Notre Dame College-created Memorial to JFK Honored 50 Years Later

Notre Dame College-created Memorial to JFK Honored 50 Years Later as Calligraphic Inspiration

As the 50th anniversary of former President John F. Kennedy‘s assassination approaches on Nov. 22, a former Notre Dame College student has published an article in a national art journal honoring a memorial scroll─ created at the College five decades ago─that commemorates the fallen president.

Barbara (Spacek) DeMaria, a Notre Dame student in the 1960s, has published an article in the fall 2013 issue of “Alphabet,” the Journal of the Friends of Calligraphy, paying homage to the Notre Dame-created plaque of Bible passages used in Kennedy’s eulogy. The scroll was lettered in green and gold by calligrapher Sr. Joanne Zeitz, SND, formerly Sr. St. Kenneth, at the College art studio 50 years ago and presented to the fallen president’s family by DeMaria and other Notre Dame students on April 2, 1964, in Washington, D.C.

“It was so wonderful for me to be connected again to Notre Dame College. My years there were very special,” DeMaria said. “My time at Notre Dame laid the ground work for me to continue learning and absorbing knowledge over the years.”

The College artwork from 1964, a 21-by-26-inch framed plaque, remains part of the “Gifts from the Public” collection at the John F. Kennedy Library and Museum.

In her newly published article, “Calligraphic Inspirations,” DeMaria describes her experience when she and five other Notre Dame students attended Kennedy’s funeral in 1963, as well as presented what she describes as the “beautifully executed, illuminated” scroll in the Attorney General’s office the following year.

“The solemnity of the procession entering and exiting the cathedral still resonates with me,” DeMaria writes in the journal article.

In addition to memories of Kennedy’s funeral, DeMaria said recollections of the art-inspired plaque she presented to the family also stayed with her. The calligraphy cultivated in her a love of lettering, which she took up as a hobby almost 40 years later.

DeMaria, a California resident, writes in the publication not only about the personal experience of her visit to the nation’s capitol as a student but also her journey back to Northeast Ohio a year ago to meet with the artist, Sr. Joanne.

“I am thankful that this search led me all the way back to the calligrapher who first influenced me and that through this process I have been able to convey to her how much that influence finally guided me toward the often challenging but always exciting and satisfying study of lettering,” DeMaria writes.

In November 1963, when Kennedy was assassinated, DeMaria was a sophomore at Notre Dame. She and two other classmates traveled to Washington and joined thousands of others to witness the funeral procession. The Notre Dame students were directly across the street from St. Mathews Cathedral where the funeral took place.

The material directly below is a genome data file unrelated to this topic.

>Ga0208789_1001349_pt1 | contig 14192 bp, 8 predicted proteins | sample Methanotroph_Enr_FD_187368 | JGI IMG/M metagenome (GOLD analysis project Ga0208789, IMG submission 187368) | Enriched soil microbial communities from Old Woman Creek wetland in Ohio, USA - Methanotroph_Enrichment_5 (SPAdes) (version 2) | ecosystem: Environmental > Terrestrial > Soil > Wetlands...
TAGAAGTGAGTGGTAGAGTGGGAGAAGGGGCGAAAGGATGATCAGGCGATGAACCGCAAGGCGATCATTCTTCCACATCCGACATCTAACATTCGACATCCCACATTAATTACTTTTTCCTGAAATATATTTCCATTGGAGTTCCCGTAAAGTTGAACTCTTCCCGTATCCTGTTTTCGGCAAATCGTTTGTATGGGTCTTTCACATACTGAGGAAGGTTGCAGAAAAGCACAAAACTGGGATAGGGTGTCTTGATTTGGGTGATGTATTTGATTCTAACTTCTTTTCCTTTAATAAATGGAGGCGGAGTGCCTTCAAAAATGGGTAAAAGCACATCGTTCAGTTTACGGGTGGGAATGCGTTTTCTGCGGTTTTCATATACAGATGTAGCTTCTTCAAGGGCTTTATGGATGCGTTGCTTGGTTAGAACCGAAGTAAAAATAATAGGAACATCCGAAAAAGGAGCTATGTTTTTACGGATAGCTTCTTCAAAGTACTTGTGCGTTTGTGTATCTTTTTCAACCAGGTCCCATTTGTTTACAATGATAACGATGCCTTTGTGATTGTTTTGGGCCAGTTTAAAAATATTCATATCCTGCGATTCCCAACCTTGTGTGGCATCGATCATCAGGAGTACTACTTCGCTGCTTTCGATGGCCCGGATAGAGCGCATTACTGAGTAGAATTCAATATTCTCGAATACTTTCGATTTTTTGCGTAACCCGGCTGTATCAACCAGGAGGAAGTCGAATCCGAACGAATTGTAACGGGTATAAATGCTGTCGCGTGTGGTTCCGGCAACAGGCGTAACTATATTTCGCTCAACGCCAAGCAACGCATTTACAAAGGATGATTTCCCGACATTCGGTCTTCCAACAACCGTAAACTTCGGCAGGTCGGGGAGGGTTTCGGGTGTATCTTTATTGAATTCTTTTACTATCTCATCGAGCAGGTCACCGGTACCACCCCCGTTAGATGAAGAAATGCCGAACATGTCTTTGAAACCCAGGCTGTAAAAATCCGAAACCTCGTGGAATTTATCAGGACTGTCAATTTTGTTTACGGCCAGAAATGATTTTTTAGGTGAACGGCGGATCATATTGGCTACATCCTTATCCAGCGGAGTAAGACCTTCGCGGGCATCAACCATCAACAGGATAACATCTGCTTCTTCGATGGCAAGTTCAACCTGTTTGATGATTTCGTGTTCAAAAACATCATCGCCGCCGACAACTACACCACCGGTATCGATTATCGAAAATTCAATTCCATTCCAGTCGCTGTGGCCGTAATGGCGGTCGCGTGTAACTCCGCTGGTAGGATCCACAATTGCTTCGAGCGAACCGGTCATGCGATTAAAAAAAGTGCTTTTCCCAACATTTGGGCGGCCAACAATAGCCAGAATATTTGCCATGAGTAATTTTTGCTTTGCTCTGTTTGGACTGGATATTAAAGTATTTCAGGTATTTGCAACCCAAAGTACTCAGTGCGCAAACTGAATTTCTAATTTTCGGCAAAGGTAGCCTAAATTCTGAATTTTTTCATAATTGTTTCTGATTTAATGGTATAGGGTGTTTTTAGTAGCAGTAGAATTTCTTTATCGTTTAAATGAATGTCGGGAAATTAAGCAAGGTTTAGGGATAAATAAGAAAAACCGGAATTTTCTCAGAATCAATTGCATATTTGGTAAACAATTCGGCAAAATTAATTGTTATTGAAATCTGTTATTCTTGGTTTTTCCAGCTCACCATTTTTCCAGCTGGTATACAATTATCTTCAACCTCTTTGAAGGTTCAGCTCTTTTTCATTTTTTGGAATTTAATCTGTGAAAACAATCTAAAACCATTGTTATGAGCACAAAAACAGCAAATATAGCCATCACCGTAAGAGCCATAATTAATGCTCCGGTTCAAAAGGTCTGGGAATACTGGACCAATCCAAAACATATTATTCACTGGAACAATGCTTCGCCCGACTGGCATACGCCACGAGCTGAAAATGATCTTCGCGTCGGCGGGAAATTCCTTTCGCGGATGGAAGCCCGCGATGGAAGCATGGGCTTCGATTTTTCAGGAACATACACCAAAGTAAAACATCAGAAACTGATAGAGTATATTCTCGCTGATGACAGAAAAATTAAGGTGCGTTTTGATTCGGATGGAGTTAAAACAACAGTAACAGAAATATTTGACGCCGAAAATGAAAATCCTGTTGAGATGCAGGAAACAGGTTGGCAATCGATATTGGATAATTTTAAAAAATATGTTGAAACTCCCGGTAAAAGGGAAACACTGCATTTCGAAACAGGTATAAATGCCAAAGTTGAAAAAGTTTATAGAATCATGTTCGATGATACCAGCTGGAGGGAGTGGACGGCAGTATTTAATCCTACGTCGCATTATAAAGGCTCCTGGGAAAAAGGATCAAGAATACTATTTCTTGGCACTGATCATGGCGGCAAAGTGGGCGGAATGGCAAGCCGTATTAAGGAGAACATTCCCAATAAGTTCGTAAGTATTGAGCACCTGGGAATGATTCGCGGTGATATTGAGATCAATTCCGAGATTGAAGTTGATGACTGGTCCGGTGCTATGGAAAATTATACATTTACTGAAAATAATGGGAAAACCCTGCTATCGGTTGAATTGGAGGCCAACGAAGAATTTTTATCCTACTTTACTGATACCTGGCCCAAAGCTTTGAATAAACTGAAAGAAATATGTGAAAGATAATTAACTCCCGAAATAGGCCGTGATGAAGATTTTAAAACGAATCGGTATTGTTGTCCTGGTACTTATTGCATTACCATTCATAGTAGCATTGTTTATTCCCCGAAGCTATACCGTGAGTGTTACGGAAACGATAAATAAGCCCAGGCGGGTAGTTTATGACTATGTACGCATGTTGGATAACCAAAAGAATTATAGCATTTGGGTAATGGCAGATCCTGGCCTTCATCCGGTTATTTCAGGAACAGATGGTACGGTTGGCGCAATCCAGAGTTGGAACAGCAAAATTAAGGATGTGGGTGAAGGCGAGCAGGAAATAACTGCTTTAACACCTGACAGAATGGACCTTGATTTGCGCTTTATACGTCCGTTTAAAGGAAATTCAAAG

Between that winter and spring of the next year, at the College’s Marian Art Studio, Sr. Joanne, who taught at Notre Dame, created the memorial scroll for Jacqueline Kennedy.

 In April 1964, a group of College students, including DeMaria, went back to Washington to present the plaque. They were received at the Attorney General’s office by Nicholas Katzenbach, deputy attorney general. Later that year, Nancy Tuckerman, secretary to Jacqueline Kennedy at that time, sent to the College an acknowledgement of the reception of the scroll by the First Lady.

Nearly 50 years later, in 2012, while working on her article for the art journal, DeMaria contacted Patricia Harding, Notre Dame archivist, to satisfy her curiosity about the scroll, its current whereabouts and its artist. Harding not only helped locate the scroll and obtained an electronic image of it from the Kennedy Library but also connected DeMaria with Sr. Joanne, who currently resides at the Sisters of Notre Dame Provincial Center in Chardon, Ohio.

Sr. Joanne and DeMaria never actually knew each other at Notre Dame, though they were instrumental in the creation and delivery, respectively, of the memorial scroll five decades ago.

“It was a special treat for me to meet with Sr. Joanne after all these years and get to know her,” DeMaria said.

Sr. Joanne left the College in 1986 to minister for several years at Notre Dame Academy in Middleburg, Va., and then at the Provincial Health Care Center in Chardon. She has since retired and returned to calligraphy, the art she and DeMaria now share─just as they share the rediscovery of a piece of Notre Dame and national history.

“Just to see that color version of the scroll warms my heart after 50 years,” Sr. Joanne said.